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We found 4 providers with an interest in pelvic prolapse and who accept Humana HMO Open Access Copay 100/1000 near Clintonville, WI.

Showing 1-4 of 4
Dr. Eric Jon Lawatsch, MD
Specializes in Urology
370 S Main Street
Clintonville, WI
 

Dr. Eric Lawatsch is a specialist in urology (urinary tract disease). Clinical interests for Dr. Lawatsch include rectocele (posterior prolapse), cancer surgery, and erectile dysfunction (impotence). Dr. Lawatsch honors several insurance carriers, including Humana HMO, Humana Bronze, and Humana Catastrophic. Before completing his residency at a hospital affiliated with Medical College of Wisconsin, Dr. Lawatsch attended medical school at the University of Minnesota Medical School and Medical College of Wisconsin. Dr. Lawatsch's hospital/clinic affiliations include Milwaukee VA Medical Center, Aurora Medical Center in Oshkosh, and ThedaCare.

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Relevant Interests: , rectocele (posterior prolapse), cystocele (bladder prolapse)

All Interests: Rectocele, Cancer Surgery, Female Incontinence, Cystocele, Urinary Incontinence, Erectile ... (Read more)

Dr. Tait D Fors, MD
Specializes in Urology
370 S Main Street
Clintonville, WI
 

Dr. Tait Fors practices urology (urinary tract disease). Before performing his residency at a hospital affiliated with the University of Connecticut, Dr. Fors attended the University of Wisconsin School of Medicine and Public Health for medical school. Clinical interests for Dr. Fors include bladder cancer, urodynamic testing, and cancer surgery. He honors Humana HMO, Humana Bronze, and Humana Catastrophic, in addition to other insurance carriers. Dr. Fors is affiliated with Aurora Medical Center in Oshkosh and ThedaCare.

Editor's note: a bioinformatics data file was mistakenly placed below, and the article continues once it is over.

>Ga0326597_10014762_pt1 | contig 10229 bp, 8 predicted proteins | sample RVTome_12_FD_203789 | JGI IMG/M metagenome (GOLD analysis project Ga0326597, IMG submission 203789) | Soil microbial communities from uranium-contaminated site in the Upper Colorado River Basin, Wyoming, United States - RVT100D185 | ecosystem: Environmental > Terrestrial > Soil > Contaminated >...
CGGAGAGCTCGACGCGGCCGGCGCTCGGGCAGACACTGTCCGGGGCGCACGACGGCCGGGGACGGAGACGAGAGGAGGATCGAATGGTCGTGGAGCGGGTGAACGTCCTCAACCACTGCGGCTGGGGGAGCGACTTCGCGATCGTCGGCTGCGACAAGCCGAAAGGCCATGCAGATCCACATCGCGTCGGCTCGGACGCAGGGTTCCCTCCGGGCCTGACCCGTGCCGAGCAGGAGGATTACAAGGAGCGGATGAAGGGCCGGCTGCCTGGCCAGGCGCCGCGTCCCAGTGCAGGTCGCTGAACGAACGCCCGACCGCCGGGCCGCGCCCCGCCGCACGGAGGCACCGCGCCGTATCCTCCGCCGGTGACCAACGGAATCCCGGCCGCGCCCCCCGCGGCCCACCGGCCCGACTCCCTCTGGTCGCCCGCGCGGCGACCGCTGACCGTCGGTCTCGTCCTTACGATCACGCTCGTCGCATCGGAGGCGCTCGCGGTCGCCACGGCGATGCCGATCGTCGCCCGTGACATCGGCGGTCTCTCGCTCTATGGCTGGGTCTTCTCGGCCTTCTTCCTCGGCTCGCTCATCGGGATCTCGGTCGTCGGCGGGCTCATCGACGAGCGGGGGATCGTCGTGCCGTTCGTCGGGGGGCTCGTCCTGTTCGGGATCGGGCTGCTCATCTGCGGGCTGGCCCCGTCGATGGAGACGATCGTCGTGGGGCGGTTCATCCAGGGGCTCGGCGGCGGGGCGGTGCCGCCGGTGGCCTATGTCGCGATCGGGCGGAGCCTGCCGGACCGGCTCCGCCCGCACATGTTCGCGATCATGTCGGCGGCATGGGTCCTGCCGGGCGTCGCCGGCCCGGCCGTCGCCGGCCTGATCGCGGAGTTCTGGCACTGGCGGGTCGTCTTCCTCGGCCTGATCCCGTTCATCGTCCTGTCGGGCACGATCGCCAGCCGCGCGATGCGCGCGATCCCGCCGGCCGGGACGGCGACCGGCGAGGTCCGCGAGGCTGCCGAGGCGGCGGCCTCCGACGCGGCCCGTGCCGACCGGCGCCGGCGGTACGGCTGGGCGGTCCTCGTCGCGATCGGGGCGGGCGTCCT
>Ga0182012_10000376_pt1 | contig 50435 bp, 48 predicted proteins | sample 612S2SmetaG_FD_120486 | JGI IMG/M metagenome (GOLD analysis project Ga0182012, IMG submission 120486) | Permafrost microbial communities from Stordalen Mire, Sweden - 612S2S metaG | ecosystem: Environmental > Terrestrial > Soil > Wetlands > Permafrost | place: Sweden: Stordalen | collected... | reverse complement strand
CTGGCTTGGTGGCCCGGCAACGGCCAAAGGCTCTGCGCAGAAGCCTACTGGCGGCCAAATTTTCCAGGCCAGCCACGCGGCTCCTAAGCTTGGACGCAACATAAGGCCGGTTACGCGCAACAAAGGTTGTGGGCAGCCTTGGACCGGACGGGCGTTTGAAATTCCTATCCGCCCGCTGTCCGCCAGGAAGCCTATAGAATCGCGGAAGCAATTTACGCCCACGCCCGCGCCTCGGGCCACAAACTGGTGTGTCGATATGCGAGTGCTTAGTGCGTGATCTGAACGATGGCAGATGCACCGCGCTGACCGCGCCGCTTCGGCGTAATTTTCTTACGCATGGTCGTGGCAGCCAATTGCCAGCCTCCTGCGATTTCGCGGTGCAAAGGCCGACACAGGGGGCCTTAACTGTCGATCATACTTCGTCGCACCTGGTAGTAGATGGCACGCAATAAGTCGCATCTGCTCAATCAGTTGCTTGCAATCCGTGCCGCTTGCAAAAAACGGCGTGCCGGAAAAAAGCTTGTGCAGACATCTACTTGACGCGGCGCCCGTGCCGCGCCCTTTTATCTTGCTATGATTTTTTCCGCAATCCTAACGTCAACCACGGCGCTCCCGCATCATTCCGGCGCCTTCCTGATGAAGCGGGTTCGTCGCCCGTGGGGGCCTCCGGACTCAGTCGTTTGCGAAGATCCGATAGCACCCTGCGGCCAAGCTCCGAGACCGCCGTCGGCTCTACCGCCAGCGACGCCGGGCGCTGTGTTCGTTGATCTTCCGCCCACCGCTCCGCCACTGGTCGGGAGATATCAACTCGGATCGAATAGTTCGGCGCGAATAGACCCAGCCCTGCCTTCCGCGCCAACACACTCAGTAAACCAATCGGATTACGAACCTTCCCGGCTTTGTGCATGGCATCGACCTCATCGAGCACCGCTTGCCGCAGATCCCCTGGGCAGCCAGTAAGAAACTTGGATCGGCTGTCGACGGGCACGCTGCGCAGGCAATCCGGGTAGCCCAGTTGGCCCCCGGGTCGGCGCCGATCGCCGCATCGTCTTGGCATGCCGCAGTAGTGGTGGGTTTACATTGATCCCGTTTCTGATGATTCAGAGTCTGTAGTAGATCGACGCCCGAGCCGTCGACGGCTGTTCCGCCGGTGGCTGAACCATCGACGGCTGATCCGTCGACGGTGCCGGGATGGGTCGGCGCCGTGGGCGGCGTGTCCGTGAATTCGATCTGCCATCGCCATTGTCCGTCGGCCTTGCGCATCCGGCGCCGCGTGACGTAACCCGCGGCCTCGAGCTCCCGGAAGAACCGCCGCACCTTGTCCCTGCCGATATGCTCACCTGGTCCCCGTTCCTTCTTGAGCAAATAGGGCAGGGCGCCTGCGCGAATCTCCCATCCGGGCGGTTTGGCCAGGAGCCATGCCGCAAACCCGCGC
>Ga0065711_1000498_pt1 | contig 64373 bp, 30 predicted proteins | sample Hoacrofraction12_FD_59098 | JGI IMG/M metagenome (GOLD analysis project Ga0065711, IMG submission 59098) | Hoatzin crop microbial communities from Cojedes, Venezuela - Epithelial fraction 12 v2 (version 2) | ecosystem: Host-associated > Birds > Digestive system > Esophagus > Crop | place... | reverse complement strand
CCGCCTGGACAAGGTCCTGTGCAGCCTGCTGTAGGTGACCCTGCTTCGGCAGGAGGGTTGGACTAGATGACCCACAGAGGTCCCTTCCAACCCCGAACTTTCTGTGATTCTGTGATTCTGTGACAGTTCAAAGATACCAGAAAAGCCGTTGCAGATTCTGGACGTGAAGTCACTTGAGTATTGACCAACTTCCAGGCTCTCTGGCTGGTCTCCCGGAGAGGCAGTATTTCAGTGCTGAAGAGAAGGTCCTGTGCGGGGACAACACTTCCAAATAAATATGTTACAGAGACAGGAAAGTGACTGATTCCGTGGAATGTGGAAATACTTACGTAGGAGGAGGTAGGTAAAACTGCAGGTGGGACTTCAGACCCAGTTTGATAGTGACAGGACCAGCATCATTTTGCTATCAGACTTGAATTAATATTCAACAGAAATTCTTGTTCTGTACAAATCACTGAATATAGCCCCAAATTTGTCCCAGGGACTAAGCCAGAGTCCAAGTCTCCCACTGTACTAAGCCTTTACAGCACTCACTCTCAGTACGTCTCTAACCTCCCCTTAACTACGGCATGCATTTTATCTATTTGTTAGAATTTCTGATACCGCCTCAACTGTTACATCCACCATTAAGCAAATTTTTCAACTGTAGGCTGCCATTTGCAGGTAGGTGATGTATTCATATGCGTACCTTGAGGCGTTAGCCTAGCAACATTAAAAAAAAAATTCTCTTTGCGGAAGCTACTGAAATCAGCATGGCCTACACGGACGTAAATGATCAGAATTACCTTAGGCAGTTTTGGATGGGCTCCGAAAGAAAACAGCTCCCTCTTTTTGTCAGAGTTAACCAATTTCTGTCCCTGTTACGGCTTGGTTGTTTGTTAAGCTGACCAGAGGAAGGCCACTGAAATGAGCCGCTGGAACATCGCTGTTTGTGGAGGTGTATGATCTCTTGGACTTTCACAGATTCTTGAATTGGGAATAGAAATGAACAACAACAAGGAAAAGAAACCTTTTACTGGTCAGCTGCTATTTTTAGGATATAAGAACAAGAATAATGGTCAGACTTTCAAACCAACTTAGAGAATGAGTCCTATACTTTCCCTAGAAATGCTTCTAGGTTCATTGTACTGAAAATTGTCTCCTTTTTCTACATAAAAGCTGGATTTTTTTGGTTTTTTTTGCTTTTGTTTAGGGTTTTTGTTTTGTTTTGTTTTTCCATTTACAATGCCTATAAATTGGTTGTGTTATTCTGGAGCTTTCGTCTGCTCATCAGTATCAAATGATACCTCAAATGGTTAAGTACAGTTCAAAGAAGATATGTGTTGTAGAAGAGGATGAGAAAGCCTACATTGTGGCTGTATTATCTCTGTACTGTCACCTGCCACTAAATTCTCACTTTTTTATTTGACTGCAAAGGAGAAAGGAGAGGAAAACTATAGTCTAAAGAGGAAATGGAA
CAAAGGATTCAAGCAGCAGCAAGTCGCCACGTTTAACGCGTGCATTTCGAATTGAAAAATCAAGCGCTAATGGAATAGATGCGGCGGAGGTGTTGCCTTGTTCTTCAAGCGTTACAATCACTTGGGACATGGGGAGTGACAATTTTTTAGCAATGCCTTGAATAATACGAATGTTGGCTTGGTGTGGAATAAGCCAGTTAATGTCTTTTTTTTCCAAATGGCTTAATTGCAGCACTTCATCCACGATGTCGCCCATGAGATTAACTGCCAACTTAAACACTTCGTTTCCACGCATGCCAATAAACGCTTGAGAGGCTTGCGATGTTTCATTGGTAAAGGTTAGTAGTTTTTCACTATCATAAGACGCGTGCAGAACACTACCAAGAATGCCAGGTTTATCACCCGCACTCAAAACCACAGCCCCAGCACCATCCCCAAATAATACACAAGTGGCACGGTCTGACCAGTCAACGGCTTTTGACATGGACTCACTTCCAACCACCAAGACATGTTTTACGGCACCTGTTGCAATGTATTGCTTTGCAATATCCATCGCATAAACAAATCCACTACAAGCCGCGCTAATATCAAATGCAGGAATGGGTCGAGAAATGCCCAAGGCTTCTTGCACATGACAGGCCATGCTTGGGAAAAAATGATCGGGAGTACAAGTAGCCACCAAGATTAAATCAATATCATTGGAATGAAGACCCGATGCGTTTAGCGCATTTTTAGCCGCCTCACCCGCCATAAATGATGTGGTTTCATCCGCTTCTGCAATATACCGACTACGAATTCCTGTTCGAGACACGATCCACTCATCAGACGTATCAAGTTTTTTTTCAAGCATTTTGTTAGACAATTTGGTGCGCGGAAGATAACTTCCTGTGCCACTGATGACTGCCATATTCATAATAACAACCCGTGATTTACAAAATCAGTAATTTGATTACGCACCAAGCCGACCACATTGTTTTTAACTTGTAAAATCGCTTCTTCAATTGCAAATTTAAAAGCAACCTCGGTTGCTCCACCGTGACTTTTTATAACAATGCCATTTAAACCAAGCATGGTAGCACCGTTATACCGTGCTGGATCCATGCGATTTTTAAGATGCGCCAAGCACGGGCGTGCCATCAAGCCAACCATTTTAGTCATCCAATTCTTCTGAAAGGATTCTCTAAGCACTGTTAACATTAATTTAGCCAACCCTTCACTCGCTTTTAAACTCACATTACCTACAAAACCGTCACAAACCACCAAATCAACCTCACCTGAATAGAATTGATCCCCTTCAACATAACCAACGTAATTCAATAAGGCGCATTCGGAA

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Relevant Interests: , cystocele (bladder prolapse)

All Interests: Bladder Cancer, Cancer Surgery, Female Incontinence, Cystocele, Cysts, Incontinence, Kidney ... (Read more)

Dr. Daniel J Higgins, MD
Specializes in Urology
370 S Main Street
Clintonville, WI
 

Dr. Daniel Higgins' medical specialty is urology (urinary tract disease). Dr. Higgins attended Medical College of Wisconsin for medical school and subsequently trained at a hospital affiliated with Medical College of Wisconsin for residency. These areas are among his clinical interests: bladder cancer, urodynamic testing, and cancer surgery. His average rating from his patients is 4.5 stars out of 5. He is in-network for Humana HMO, Humana Bronze, and Humana Catastrophic, as well as other insurance carriers. Dr. Higgins's professional affiliations include Aurora Medical Center in Oshkosh and ThedaCare.

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Relevant Interests: , cystocele (bladder prolapse)

All Interests: Bladder Cancer, Cancer Surgery, Female Incontinence, Cystocele, Cysts, Urinary Incontinence, ... (Read more)

Dr. Michael James Murphy, MD
Specializes in Urology
370 S Main Street
Clintonville, WI
 

Dr. Michael Murphy's specialty is urology (urinary tract disease). Dr. Murphy graduated from Michigan State University College of Human Medicine and then he performed his residency at a hospital affiliated with Medical College of Wisconsin. These areas are among his clinical interests: bladder cancer, urodynamic testing, and cancer surgery. His patients gave him an average rating of 3.0 out of 5 stars. He is an in-network provider for Humana HMO, Humana Bronze, Humana Catastrophic, and more. Dr. Murphy's hospital/clinic affiliations include Aurora Medical Center in Oshkosh and ThedaCare.